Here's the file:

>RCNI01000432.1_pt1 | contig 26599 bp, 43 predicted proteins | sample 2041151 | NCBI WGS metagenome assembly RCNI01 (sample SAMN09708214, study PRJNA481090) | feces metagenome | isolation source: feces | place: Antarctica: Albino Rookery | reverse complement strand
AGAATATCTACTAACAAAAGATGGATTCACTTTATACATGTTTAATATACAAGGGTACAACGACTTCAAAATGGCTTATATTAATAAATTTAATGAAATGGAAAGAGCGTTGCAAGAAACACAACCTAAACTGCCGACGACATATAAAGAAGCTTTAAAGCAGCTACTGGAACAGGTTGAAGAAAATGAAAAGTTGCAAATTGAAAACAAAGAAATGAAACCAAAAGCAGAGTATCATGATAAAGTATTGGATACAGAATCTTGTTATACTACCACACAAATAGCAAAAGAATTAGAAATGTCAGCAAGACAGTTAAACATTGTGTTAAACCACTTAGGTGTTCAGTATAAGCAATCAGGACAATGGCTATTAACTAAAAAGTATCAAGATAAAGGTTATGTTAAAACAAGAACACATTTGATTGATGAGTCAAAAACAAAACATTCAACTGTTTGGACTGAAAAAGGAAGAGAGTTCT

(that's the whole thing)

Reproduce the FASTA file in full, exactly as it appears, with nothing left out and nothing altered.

>RCNI01000432.1_pt1 | contig 26599 bp, 43 predicted proteins | sample 2041151 | NCBI WGS metagenome assembly RCNI01 (sample SAMN09708214, study PRJNA481090) | feces metagenome | isolation source: feces | place: Antarctica: Albino Rookery | reverse complement strand
AGAATATCTACTAACAAAAGATGGATTCACTTTATACATGTTTAATATACAAGGGTACAACGACTTCAAAATGGCTTATATTAATAAATTTAATGAAATGGAAAGAGCGTTGCAAGAAACACAACCTAAACTGCCGACGACATATAAAGAAGCTTTAAAGCAGCTACTGGAACAGGTTGAAGAAAATGAAAAGTTGCAAATTGAAAACAAAGAAATGAAACCAAAAGCAGAGTATCATGATAAAGTATTGGATACAGAATCTTGTTATACTACCACACAAATAGCAAAAGAATTAGAAATGTCAGCAAGACAGTTAAACATTGTGTTAAACCACTTAGGTGTTCAGTATAAGCAATCAGGACAATGGCTATTAACTAAAAAGTATCAAGATAAAGGTTATGTTAAAACAAGAACACATTTGATTGATGAGTCAAAAACAAAACATTCAACTGTTTGGACTGAAAAAGGAAGAGAGTTCT